"HATCH ACT" AND OTHER RESTRICTIONS IN FEDERAL LAW ON POLITICAL ACTIVITIES OF GOVERNMENT EMPLOYEES
CRS Report for Congress
"Hatch Act" and Other Restrictions in
Federal Law on Political Activities of
October 23, 1998
American Law Division
Congressional Research Service ˜ The Library of Congress
This report discusses and summarizes the restrictions on permissible political activities by
civilian employees in the executive branch of the Federal Government, under the provisions
of the law commonly known as the "Hatch Act," as amended and replaced by the "Hatch Act
Amendments of 1993," and under other provisions of federal law. The "Hatch Act" covers
generally only civilian employee in the executive agencies and departments. For related
information on permissible activities of congressional employees, see CRS. Report 96-184.
"Hatch Act" and Other Restrictions in Federal Law
on Political Activities of Government Employees
Most federal officers and employees are now generally free to engage in a broad
range of partisan political activities on their own "free time" or "off-duty" hours. The
provisions of the "Hatch Act Amendments of 1993" removed most of the restrictions
on voluntary, free-time activities by federal employees in the executive branch of
Government for or on behalf of partisan candidates or political parties, while
providing more express prohibitions regarding on-the-job politics in federal offices.
Employees in the executive branch of the Federal Government are, however, still
restricted by the "Hatch Act" provisions in several specific activities. All officers
and employees in the executive branch, other than the President and Vice President,
are still generally restricted in the following ways:
(1) They may not use their "official authority or influence for the purpose
of interfering with or affecting the result of an election."
(2) They are generally restricted from soliciting, accepting or receiving
political campaign contributions from any person.
(3) They may not run for elective office in most "partisan" elections.
(4) They are prohibited from soliciting or discouraging participation in any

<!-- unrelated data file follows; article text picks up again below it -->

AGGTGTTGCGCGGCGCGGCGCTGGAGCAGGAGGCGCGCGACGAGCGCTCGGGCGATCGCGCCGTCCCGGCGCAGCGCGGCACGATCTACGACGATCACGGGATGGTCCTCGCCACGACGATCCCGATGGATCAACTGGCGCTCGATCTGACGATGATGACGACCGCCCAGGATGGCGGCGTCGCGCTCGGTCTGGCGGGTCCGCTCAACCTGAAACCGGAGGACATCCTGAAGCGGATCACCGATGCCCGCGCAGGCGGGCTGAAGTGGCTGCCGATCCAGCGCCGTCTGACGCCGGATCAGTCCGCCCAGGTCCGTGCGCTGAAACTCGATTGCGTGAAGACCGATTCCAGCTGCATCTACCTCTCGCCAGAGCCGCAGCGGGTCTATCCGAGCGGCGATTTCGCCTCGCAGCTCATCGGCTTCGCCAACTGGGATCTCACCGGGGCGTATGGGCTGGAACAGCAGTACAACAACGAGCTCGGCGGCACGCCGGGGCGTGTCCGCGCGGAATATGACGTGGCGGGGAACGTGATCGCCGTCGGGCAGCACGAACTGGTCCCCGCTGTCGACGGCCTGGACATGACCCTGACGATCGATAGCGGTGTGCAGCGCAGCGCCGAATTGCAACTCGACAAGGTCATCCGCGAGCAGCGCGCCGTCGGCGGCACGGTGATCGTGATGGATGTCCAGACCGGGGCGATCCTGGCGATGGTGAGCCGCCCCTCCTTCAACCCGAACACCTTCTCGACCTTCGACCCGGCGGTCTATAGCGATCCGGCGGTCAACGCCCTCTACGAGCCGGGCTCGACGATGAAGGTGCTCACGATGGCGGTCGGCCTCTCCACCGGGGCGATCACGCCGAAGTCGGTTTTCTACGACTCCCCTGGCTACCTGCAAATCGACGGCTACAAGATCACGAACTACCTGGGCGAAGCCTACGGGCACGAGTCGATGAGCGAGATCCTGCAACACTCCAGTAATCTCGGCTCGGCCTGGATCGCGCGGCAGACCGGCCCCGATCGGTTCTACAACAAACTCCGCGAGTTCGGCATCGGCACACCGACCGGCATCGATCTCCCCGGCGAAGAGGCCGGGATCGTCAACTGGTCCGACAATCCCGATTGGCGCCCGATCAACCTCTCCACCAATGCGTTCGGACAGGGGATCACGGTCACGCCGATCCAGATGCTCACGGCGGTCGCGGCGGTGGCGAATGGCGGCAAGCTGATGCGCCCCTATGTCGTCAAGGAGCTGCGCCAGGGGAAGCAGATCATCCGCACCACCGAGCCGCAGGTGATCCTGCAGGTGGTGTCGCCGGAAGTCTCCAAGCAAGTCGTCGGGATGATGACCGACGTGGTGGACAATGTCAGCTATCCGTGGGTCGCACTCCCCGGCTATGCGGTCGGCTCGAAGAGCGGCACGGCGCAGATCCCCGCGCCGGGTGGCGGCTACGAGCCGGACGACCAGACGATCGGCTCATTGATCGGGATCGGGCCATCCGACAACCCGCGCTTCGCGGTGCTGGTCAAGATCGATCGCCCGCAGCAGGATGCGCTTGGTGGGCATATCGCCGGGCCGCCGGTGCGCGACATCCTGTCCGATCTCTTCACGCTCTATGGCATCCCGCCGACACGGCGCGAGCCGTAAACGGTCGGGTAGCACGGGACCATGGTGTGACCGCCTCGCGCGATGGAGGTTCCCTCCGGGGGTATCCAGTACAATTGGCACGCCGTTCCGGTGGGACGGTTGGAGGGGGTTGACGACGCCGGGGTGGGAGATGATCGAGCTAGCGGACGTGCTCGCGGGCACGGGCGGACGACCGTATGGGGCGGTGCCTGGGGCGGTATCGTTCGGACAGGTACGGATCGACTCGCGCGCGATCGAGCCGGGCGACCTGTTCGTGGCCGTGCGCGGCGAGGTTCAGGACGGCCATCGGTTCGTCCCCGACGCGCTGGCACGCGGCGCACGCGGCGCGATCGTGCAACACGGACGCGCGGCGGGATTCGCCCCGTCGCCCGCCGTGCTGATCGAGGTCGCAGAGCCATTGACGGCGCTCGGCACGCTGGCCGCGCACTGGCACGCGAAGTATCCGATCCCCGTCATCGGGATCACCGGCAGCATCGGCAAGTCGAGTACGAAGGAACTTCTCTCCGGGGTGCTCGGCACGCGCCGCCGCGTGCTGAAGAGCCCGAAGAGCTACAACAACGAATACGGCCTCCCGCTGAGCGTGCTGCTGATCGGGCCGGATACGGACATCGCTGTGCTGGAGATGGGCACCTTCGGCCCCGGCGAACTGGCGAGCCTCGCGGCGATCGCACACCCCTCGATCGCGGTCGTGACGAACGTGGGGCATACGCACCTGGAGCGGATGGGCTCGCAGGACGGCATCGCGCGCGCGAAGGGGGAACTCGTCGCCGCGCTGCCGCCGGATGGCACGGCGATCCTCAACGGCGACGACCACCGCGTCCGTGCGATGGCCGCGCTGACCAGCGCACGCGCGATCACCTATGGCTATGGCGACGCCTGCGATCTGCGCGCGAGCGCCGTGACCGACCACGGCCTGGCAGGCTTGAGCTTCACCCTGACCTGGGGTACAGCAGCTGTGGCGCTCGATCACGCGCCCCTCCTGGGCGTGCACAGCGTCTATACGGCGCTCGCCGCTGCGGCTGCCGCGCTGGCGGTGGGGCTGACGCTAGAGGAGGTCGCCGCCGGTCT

political activities by a person who has an application for a grant, contract
or other funds pending before their agencies, or is the subject of an
ongoing audit or investigation by their agencies.
(5) They are generally prohibited from engaging in partisan campaign
activity on federal property, on official duty time, while wearing a
uniform or insignia identifying them as federal officials or employees, or
while using a government vehicle.
Certain federal employees in specified executive agencies, generally those
dealing with law enforcement or national security, are still subject to more restrictive
provisions, similar to the old Hatch Act, which broadly bar such employees from
taking an active part in partisan political activities even on their own, off-duty hours.
The Hatch Act statute applies only to civilian officers and employees of the
executive branch of the Federal Government. Members of the uniformed services
are subject to the military's own restrictions issued as a Department of Defense
Directive, No. 1344.10. Employees of the legislative and judicial branches of the
Federal Government do not come within the restrictions of the Hatch Act, although
some other provisions of federal law, such as the criminal restrictions on campaign
contributions and solicitations, generally apply to all federal officers and employees.
Rules and rulings governing congressional employees are discussed in another
C.R.S. Report, No. 96-184, "Campaign Activities by Congressional Employees."
State or local governmental employees whose principal employment "is in
connection with an activity which is financed in whole or in part" by federal funds,
come within a particular part of the "Hatch Act." Such State and local employees are
prohibited from running for office in a partisan election; using their official authority
to influence an election; or attempting to coerce a state or local employee to make
a political contribution.
Coverage Under the Hatch Act.......................................3
Employees Still Under Strict "No Politics" Rule......................4
Persons Who are Not Federal Employees...........................5
Activities Restricted by the Hatch Act.................................6
Use of Official Authority/Coercion................................6
Fund Raising Activities and Political Contributions...................6
Hatch Act and Campaign Funds..............................6
Campaign Contributions and Criminal Prohibitions...............8
Candidacy For Public Office.....................................9
Holding Public Office.........................................10
Soliciting or Discouraging the Participation in Elections..............11
Politics "On Duty" or in Government Workplace....................11
Use of Federal Funds, Facilities Generally.............................13
State and Local Governmental Employees.............................16
Hatch Act Interpretation and Enforcement.............................17
Summary List of Permitted and Prohibited Political Activities for Federal Employees
Under the "Hatch Act".........................................18
Permissible Political Activities..................................18
Prohibited Political Activities...................................19
APPENDIX: Text of Hatch Act Statute................................20